Beth Grant and Octavia Spencer in BLUES FOR WILLADEAN, a film by Del Shores. Picture courtesy Kestrel Films. All rights reserved.
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Blues for Willadean (2012)
Also Known As: The Trials and Tribulations of a Trailer Trash Housewife
Opened: 10/05/2012 Limited
|NoHo 7||10/05/2012 - 10/11/2012||7 days|
Trailer: Click for trailer
Blues for Willadean explores the hidden emotions, shame, and secrecy of battered women, while also offering hope, healing and truth. A delicate blend of frightened humor and pain, it delves right into the heart of abuse from all sides -- the abuser, the abused, and the powerless bystander. It is the story of Willadean Winkler, the wife of a blue collar truck driver, as she attempts to escape the abusive prison he has built for her. With the help of her only friend, LaSonia, who lives in the trailer next door and the musical encouragement of the specter of a mystical Blues Singer, Willadean fights to break the cycle of the sick dance between the abuser and the abused.
Blues for Willadean is the film adaptation of Del Shores' 2003 play "The Trials and Tribulations of a Trailer Trash Housewife." It explores the hidden emotions, shame, and secrecy of battered women, while also offering hope, healing and truth. A delicate blend of frightened humor and pain, the three act play delves right into the heart of abuse. From the hysterical highs of side-splitting comedy Shores is known for, to the heart-rending depths of drama at its most human, the story sweeps the emotional spectrum. Shores draws the audience into the fire, allowing them to laugh one minute and cry the next as they experience the emotions revealed from all sides -- the abuser, the abused, and the powerless bystander.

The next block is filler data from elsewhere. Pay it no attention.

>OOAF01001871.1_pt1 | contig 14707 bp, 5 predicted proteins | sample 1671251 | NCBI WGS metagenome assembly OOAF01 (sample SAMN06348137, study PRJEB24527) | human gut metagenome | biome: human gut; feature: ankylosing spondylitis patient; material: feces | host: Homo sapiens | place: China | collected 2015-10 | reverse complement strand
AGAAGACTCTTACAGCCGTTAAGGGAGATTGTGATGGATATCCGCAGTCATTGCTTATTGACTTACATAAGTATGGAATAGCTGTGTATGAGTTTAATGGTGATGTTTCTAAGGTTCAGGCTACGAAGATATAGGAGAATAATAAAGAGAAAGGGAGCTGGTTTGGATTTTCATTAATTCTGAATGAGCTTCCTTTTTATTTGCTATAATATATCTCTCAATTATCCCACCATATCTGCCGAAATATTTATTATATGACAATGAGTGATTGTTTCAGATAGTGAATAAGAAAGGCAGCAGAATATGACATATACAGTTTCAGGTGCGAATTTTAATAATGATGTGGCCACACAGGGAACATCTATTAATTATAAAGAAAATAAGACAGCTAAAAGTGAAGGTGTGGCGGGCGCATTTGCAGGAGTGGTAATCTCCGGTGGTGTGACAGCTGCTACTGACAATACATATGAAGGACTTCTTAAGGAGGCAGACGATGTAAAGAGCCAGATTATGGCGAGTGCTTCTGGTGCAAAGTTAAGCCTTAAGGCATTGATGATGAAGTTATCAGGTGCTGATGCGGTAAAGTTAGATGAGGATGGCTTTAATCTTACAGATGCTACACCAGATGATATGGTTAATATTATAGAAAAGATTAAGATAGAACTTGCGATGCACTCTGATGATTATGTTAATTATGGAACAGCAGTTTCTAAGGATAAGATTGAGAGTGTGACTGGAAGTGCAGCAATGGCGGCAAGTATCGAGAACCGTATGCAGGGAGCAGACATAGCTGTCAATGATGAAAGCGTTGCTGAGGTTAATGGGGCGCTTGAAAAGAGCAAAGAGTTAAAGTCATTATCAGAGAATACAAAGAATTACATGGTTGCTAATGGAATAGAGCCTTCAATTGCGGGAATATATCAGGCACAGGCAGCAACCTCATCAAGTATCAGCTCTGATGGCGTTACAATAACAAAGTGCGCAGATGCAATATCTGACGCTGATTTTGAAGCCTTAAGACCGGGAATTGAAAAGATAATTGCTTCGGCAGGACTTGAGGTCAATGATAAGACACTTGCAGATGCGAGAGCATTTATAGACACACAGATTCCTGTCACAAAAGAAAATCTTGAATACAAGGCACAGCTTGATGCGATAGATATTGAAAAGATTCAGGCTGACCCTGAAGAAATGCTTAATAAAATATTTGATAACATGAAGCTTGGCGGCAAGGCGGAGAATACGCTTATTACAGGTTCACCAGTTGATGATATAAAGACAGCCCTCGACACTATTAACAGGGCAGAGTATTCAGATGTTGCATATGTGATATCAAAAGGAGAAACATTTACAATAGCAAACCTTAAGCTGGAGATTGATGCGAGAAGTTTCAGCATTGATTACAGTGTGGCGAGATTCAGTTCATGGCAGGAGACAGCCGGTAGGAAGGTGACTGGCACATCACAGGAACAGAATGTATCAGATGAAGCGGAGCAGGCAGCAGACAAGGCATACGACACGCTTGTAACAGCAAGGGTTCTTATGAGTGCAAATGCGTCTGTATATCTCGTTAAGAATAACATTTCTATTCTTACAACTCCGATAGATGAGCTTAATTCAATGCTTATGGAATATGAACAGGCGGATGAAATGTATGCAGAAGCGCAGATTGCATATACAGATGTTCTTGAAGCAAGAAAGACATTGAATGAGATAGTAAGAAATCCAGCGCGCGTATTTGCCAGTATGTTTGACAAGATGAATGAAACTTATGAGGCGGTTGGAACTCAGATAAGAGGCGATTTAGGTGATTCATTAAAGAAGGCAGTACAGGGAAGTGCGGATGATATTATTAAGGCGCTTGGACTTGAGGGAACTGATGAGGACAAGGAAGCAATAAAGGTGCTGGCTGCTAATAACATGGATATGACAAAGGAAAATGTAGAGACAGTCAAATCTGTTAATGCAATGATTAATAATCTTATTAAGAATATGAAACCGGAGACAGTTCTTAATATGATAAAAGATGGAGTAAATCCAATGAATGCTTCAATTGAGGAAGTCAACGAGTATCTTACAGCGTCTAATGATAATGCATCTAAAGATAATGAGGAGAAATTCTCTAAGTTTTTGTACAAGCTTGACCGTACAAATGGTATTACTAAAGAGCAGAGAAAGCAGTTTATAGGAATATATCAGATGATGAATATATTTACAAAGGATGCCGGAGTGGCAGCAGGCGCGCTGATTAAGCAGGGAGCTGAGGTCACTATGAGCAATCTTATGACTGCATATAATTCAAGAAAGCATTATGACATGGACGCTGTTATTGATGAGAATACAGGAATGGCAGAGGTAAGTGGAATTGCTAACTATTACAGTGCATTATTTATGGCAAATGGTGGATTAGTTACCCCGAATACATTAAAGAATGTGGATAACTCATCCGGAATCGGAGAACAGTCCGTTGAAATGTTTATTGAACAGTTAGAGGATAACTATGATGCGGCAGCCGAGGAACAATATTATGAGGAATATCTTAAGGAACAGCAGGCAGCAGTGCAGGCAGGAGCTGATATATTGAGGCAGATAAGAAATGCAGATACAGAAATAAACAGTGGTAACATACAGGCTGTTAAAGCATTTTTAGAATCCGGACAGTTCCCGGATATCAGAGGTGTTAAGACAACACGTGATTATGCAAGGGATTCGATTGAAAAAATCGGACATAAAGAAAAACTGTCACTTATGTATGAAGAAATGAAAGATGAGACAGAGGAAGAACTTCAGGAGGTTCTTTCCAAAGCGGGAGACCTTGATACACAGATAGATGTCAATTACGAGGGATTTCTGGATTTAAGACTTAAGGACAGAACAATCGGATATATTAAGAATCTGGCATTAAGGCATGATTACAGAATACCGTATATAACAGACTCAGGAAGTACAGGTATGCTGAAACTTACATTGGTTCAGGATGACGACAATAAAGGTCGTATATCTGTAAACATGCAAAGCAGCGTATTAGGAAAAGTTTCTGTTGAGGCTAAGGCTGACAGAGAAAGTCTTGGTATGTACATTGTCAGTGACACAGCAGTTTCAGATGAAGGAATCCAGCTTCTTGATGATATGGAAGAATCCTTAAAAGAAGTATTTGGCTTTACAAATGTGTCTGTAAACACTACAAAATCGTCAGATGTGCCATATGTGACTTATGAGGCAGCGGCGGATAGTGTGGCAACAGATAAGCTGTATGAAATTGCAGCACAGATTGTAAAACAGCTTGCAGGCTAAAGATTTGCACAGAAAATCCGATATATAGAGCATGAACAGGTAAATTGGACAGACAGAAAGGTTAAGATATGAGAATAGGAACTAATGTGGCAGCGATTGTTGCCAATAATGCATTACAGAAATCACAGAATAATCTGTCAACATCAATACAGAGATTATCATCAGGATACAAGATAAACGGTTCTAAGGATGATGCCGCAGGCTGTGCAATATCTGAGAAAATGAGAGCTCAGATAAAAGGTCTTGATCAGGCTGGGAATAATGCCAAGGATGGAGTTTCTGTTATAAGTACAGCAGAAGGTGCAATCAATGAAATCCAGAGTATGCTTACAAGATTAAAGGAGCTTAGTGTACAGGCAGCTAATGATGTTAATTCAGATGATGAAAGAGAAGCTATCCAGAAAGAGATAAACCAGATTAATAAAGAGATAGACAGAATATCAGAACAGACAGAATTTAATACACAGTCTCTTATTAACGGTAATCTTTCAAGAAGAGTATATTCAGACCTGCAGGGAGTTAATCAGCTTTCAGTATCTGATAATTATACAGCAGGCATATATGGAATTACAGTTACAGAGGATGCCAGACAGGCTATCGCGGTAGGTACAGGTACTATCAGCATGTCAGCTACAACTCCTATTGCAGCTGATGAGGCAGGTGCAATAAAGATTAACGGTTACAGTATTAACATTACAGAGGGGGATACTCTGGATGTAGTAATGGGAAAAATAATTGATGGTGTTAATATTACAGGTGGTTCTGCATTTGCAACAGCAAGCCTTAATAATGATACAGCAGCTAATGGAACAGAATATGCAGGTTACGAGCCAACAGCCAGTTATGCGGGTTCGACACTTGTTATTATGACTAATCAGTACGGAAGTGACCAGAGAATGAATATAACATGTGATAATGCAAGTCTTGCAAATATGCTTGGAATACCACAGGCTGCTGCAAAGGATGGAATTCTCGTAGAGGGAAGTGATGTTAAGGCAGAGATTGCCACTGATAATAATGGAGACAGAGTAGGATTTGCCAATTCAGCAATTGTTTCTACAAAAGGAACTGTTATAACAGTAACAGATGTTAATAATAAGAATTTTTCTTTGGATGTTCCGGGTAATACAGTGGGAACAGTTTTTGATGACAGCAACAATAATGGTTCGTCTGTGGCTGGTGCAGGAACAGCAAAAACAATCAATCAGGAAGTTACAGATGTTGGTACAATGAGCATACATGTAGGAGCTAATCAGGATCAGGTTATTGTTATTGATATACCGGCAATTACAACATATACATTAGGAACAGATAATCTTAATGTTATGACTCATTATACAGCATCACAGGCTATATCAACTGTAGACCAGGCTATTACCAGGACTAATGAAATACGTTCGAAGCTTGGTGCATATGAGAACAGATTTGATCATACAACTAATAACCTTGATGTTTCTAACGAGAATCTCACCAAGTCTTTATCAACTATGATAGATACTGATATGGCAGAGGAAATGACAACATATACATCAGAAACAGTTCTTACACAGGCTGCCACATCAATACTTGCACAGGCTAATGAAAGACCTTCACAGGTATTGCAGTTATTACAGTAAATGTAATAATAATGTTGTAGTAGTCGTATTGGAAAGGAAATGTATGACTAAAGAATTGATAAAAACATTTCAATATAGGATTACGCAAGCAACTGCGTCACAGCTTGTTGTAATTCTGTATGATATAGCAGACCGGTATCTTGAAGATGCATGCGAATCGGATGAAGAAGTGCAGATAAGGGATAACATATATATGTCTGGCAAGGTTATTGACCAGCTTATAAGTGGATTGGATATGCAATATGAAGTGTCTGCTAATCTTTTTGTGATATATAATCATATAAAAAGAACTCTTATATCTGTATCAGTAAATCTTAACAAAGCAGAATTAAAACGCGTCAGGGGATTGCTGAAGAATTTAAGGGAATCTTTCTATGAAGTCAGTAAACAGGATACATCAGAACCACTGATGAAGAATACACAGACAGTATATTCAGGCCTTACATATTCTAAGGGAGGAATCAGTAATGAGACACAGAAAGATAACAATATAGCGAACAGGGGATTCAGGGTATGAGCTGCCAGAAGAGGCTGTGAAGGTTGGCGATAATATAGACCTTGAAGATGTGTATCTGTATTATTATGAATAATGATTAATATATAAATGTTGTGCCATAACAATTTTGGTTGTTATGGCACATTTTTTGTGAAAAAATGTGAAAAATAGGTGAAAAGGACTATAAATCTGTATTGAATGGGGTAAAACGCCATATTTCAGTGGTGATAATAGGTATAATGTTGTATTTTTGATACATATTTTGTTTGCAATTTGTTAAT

Beth Grant stars as "Willadean Winkler" a mother of two children who is trapped in a loveless marriage with "J.D. Winkler" (David Steen), a blue collar truck driver who is lost in a drunken haze of unachieved adolescent dreams of athletic glory. He blames Willi for his lack of success, the death of their "wild" daughter and turning their banished son gay. He controls her money, her friends and her actions through the often realized threat of physical violence.
Set in Mesquite, Texas, they live in a trailer park next to Willi's best and only friend, "LaSonia" (Octavia Spencer), a lively character filled with much needed comic relief, wisdom and hope. Willi and LaSonia spend the afternoons watching Oprah, Jerry Springer and Judge Judy. Willi takes up Dr. Phil's philosophy that, "what you believe you can achieve," and in defiance of J.D. gets herself a secret job as a greeter at the Super Mart to give her life a much needed purpose.
Across the way the park's newest resident, five-times married cocktail waitress "Rayleen Hobbs" (Dale Dickey), storms into their lives in her little camper shell. The tragically funny Rayleen has gotten a job at the local watering hole where she meets J.D. drinking the evening away before he heads home to criticize Willi for anything and everything she does.
The characters are brilliantly strung together, with the help of a sultry, intuitive "Blues Singer" (Debby Holiday) who encourages Willi through music to push for something more than the life J.D. allows for her. Explosive one-sided arguments filled with pain, lost dreams and anger erupt and build over time as Shores reveals the dangerous dance between the abused and the abuser they love and hate, until one disastrous night it goes too far and the lives of those in the trailer park will never the same.